At-risk healthcare workers being vaccinated against Ebola in Uganda

At-risk healthcare workers being vaccinated against Ebola in Uganda

At-risk healthcare workers being vaccinated against Ebola in Uganda

A total of 2,100 doses of the "rVSV-Ebola" vaccine will be administered to the health workers to protect them against the type of Ebola virus strain that is now circulating in some parts of DRC.

DR Congo's health ministry says the deadly Ebola virus has infected 300 people in the country eastern region since the outbreak nearly two months ago.

As of November 4, DRC had registered a total of 285 Ebola cases, with a total of 200 deaths.

"Uganda has taken a very huge step in mitigating the risk of Ebola among health workers".

According to the World Health Organization, until November 1 there were 279 cases of Ebola infection in the DRC, 244 confirmed by laboratory tests, 179 people died as a result of the disease and 81 people were able to recover.

Ebola first appeared in 1976 in Sudan and Congo, and gets its name from a river in the latter nation.

In recent months Ebola cases have been confirmed near the heavily traveled border between Uganda and Congo, where an outbreak in that country's northeast has killed 189 people.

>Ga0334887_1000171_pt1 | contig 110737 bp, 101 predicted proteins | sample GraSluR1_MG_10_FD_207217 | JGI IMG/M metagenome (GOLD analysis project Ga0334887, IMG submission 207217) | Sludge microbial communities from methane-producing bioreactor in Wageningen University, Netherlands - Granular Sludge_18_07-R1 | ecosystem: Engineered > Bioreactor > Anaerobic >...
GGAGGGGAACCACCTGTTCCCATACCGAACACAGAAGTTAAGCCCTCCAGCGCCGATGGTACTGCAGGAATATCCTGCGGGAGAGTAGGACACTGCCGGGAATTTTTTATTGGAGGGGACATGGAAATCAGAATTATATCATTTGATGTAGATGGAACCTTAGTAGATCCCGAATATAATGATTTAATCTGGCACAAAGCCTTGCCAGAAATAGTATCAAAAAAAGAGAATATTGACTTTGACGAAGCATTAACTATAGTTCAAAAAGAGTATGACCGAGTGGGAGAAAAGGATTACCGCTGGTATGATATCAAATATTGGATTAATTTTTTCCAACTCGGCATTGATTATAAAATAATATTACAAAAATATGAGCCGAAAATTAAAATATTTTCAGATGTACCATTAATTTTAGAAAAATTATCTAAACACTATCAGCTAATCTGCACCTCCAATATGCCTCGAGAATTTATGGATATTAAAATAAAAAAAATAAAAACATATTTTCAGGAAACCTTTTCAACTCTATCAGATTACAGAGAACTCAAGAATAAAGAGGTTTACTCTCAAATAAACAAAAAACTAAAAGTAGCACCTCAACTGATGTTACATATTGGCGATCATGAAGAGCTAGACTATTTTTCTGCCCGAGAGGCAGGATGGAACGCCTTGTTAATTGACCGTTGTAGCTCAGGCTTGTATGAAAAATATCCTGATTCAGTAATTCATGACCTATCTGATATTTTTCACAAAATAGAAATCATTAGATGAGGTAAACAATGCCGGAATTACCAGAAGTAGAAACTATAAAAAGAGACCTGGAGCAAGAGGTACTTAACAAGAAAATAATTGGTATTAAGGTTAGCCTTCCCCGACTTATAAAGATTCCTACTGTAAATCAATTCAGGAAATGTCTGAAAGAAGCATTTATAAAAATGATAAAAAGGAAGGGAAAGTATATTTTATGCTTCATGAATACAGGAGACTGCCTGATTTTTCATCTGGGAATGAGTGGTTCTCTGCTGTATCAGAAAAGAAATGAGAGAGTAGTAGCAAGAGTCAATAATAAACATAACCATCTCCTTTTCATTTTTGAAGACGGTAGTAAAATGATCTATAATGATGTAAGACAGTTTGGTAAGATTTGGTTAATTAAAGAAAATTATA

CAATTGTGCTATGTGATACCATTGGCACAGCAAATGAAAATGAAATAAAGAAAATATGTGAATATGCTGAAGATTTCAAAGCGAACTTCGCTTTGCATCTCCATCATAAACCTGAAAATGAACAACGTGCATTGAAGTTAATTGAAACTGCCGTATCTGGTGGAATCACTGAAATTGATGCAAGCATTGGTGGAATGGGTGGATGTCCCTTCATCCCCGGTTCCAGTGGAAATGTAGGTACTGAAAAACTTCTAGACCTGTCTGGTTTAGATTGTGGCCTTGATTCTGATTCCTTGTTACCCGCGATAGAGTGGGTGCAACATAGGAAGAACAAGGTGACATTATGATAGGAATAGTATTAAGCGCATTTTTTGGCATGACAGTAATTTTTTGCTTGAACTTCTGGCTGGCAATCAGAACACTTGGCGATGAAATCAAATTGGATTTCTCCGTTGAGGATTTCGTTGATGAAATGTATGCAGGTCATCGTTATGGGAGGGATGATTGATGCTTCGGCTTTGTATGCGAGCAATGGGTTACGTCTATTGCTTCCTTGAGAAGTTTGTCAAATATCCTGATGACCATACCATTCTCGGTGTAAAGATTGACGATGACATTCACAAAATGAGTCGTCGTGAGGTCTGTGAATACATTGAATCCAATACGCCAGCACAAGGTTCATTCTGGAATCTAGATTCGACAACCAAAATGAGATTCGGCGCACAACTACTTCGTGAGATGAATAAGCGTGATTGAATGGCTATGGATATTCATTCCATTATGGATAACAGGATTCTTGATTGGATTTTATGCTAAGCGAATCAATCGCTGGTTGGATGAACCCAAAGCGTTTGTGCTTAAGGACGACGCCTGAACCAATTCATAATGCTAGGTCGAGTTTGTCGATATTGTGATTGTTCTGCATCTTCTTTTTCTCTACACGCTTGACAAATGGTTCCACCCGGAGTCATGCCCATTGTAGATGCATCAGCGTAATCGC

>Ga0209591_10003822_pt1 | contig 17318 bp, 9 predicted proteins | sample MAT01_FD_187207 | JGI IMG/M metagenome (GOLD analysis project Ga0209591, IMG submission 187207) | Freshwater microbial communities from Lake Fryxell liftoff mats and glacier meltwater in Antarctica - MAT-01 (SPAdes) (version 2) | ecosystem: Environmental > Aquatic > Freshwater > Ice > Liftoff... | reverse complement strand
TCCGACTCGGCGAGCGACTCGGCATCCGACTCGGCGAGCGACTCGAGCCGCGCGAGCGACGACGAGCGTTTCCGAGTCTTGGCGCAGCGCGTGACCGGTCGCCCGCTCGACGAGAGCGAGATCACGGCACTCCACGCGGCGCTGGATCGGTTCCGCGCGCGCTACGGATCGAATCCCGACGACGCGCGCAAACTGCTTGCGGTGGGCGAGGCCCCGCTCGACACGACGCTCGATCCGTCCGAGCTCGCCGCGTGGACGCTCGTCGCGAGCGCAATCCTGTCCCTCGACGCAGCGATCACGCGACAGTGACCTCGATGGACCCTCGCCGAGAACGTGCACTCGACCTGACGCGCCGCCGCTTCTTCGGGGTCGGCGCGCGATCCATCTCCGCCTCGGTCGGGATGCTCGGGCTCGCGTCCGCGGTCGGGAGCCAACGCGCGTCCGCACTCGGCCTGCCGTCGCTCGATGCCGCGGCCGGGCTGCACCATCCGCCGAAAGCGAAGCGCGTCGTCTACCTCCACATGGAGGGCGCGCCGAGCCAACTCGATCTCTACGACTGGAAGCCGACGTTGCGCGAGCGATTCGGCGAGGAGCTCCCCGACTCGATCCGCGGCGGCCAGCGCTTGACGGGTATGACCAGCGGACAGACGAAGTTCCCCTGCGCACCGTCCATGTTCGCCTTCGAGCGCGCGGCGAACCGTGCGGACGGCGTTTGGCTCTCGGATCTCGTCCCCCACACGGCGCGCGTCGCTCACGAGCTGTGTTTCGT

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In 2015, the vaccine was given to more than 16,000 volunteers involved in several studies in Africa, Europe and the United States where it was found to be safe and protective against the Ebola virus.

"Therefore, the rVSV-Ebola vaccine is not available to the general population at this stage".

Jane Ruth Aceng, Uganda's health minister, told reporters on Friday that with WHO's support, the east African country has procured over 2,100 of rVSV-ZEBOV Ebola vaccines, and supplementary doses have been requested.

Although the "investigational vaccine" has not yet been licensed it was used in previous Ebola outbreaks in Guinea, Sierra Leone and DR Congo at the recommendation of the WHO's group of experts.

The targeted districts are Kabarole, Bunyangabo, Kasese, Bundibugyo and Ntoroko, where there is an outbreak of the highly contagious disease.

Concerns that an undiagnosed Ebola patient may arrive at a health facility seeking treatment led to the decision to vaccinate health care workers at the highest risk of contracting the highly-infectious hemorrhagic fever, in 40 facilities near the border.

In Congo, where thousands of people have been given the experimental Ebola vaccine, a worrying number of vaccinated health workers have been infected. He assured them about its potency and ability to protect them effectively.

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